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Physiomics teams up with Beyond Blood to develop a home-use blood cell count kit

The Business Magazine article image for: Physiomics teams up with Beyond Blood to develop a home-use blood cell count kit
29 March 2023

Physiomics, the Oxford Science Park-based oncology consultancy using mathematical models to support the development of cancer treatment regimens and personalised medicine solutions, has signed an agreement with Beyond Blood Diagnostics to analyse data generated during testing of its diagnostic platform using Physiomics’ personalised dosing software.

Beyond Blood is a seed-stage spin out from Imperial College London, which is developing a patented flow cytometry device to measure blood cell counts in very small blood volumes.

Beyond Blood is developing a device that is intended to be small, simple to use and inexpensive, allowing it to be used by patients in a home setting and without the need for taking blood using a syringe.

The company is aiming for its first products to be commercially available, with approval of the medical device having been sought and obtained, within approximately two years from completion of development.

A diagnostic device that enables the collection of neutrophil counts in a home setting could address the challenge faced by patients that may be reluctant to travel into hospital for additional blood tests currently required by Physiomics’ software in some care settings.

Physiomics and Beyond Blood are, in addition, exploring joint grant applications and considering other ways in which Physiomics’ software could be used alongside Beyond Blood’s devices.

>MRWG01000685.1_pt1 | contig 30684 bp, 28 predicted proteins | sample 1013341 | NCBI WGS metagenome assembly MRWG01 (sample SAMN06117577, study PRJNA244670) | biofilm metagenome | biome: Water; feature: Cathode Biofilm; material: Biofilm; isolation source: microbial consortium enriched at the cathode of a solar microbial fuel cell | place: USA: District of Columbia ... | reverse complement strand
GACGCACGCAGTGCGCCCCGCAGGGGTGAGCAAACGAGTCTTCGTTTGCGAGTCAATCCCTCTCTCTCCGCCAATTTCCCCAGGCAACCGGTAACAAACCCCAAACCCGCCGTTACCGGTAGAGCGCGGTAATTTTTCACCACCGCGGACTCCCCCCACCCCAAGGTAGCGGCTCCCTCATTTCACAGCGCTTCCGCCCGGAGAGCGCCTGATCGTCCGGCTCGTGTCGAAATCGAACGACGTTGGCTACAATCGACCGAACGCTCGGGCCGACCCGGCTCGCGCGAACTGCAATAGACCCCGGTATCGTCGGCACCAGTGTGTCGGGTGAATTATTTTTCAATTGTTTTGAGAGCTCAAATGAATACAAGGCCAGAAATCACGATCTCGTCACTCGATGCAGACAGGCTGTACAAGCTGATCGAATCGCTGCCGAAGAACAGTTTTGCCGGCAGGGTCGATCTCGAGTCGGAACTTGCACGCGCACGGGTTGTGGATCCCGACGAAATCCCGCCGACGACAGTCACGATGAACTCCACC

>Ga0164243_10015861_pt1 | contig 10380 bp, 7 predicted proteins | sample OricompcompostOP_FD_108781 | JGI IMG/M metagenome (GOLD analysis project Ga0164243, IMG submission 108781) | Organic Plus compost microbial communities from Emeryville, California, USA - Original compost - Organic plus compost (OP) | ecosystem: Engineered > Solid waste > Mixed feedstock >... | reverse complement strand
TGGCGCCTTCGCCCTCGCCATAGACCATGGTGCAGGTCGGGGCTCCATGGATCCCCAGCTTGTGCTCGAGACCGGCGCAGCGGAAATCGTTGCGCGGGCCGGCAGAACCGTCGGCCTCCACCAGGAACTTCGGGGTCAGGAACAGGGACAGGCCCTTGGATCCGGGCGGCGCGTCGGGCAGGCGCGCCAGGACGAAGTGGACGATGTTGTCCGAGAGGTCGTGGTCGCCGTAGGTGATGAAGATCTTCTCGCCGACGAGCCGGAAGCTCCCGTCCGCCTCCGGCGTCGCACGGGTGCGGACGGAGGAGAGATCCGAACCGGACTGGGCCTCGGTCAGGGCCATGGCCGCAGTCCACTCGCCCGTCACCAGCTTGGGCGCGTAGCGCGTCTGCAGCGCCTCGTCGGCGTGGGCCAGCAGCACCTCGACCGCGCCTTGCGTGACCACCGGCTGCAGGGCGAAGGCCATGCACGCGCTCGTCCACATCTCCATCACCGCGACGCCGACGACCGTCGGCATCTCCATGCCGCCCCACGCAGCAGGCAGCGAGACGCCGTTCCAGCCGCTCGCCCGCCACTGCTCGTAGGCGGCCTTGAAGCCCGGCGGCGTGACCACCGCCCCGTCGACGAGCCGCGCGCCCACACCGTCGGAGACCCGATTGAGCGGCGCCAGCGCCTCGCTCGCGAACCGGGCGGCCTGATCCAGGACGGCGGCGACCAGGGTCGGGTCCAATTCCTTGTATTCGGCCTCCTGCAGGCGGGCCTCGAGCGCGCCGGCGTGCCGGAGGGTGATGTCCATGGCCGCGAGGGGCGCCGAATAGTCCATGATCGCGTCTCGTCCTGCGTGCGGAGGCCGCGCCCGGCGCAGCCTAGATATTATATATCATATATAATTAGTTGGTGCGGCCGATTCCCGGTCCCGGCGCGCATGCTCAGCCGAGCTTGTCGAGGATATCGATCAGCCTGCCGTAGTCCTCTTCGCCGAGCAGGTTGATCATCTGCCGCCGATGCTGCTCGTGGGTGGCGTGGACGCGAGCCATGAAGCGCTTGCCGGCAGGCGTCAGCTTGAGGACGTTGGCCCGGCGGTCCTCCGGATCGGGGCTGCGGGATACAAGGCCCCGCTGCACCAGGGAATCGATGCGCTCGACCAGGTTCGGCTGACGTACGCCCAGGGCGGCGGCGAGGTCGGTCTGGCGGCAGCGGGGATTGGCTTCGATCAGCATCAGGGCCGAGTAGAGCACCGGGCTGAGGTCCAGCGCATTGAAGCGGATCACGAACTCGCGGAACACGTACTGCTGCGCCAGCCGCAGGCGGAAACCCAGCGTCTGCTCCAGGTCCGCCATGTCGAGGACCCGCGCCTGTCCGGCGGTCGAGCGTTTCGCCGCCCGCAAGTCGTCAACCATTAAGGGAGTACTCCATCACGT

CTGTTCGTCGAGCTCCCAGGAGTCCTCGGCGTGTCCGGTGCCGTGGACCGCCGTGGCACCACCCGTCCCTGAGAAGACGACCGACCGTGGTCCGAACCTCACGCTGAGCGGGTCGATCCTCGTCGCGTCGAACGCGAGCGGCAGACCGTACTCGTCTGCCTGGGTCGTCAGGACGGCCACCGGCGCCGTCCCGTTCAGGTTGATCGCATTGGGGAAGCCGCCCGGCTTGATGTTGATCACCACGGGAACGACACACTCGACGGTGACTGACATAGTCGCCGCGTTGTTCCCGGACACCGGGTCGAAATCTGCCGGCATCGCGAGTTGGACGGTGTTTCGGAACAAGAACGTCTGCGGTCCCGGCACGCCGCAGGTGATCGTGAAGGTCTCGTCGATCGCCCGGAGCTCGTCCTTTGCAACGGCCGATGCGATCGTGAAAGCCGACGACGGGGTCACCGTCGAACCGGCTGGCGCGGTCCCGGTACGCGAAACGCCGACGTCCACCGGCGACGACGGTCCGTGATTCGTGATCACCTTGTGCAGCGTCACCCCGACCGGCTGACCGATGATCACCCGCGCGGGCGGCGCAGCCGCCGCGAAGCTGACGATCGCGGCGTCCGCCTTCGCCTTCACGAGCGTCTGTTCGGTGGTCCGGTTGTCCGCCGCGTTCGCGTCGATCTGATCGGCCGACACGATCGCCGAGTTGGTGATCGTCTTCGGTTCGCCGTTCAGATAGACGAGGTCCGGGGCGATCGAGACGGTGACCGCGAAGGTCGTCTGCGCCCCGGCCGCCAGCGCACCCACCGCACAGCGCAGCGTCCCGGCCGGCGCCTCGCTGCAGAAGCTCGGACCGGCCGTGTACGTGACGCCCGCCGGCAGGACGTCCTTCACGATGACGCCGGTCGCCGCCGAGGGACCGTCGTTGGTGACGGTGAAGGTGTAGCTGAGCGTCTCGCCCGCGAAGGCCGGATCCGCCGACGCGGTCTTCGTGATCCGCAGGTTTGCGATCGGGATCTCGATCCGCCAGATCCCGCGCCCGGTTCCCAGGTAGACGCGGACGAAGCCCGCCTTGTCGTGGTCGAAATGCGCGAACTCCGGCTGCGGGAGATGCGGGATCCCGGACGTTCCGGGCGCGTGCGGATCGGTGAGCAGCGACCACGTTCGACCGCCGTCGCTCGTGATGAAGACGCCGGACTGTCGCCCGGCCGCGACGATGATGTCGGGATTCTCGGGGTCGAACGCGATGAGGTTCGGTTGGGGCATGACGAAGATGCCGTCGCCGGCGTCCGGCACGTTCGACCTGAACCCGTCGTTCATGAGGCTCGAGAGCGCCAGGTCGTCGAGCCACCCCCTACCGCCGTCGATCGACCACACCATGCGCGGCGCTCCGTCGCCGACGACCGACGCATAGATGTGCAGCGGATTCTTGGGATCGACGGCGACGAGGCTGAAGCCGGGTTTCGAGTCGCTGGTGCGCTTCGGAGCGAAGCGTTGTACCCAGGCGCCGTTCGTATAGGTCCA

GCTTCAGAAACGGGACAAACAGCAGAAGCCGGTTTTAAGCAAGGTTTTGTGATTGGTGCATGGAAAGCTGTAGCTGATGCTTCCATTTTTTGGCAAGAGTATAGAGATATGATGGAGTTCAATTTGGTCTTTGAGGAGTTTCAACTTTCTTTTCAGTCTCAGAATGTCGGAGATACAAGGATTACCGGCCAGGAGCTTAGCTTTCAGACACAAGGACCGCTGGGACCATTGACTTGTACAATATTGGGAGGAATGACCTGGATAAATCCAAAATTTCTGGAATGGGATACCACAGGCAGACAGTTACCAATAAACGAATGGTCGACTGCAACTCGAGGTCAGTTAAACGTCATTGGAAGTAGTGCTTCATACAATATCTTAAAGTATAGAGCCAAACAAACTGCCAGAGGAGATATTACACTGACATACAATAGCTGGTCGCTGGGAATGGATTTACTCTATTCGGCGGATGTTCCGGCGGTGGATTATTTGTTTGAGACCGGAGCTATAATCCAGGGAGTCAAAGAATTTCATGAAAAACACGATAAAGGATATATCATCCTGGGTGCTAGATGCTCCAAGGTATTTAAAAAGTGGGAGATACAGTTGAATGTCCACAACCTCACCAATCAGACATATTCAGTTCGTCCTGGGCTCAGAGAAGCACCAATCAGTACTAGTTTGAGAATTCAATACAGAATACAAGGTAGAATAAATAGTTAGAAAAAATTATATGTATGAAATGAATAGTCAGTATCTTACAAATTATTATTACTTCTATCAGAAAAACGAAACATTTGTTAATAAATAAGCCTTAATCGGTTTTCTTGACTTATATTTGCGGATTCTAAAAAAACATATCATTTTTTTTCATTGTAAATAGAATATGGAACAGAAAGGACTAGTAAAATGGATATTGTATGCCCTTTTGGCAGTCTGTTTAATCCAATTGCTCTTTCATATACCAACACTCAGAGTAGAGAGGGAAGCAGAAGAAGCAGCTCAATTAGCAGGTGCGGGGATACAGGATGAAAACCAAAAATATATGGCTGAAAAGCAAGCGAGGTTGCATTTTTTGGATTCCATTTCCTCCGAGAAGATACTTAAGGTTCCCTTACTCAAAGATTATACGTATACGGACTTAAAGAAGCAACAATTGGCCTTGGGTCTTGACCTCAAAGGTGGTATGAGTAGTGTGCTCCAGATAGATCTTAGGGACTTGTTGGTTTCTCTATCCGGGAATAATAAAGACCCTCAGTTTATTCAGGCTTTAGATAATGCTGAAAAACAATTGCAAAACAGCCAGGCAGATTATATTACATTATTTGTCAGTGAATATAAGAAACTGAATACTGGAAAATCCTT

It is anticipated that the analysis of data generated by Beyond Blood’s diagnostic platform will take place over the course of the balance of this calendar year and further updates will be provided in due course.


Peter Davison is deputy editor of The Business Magazine. He has spent his life in journalism – doing work experience in newsrooms in and around Bristol while still at school, and landing his first job on a local newspaper aged 19. By 28 he was the youngest newspaper editor in the country.

An early advocate of online news, he spent the first years of the 2000s telling his bosses that the internet posed both the biggest opportunity and greatest threat to the newspaper industry and the art of journalism. He was right on both counts.

Since 2006 he has enjoyed a career as a freelance journalist. He lives in rural Wiltshire with one wife, two children, and three cats.

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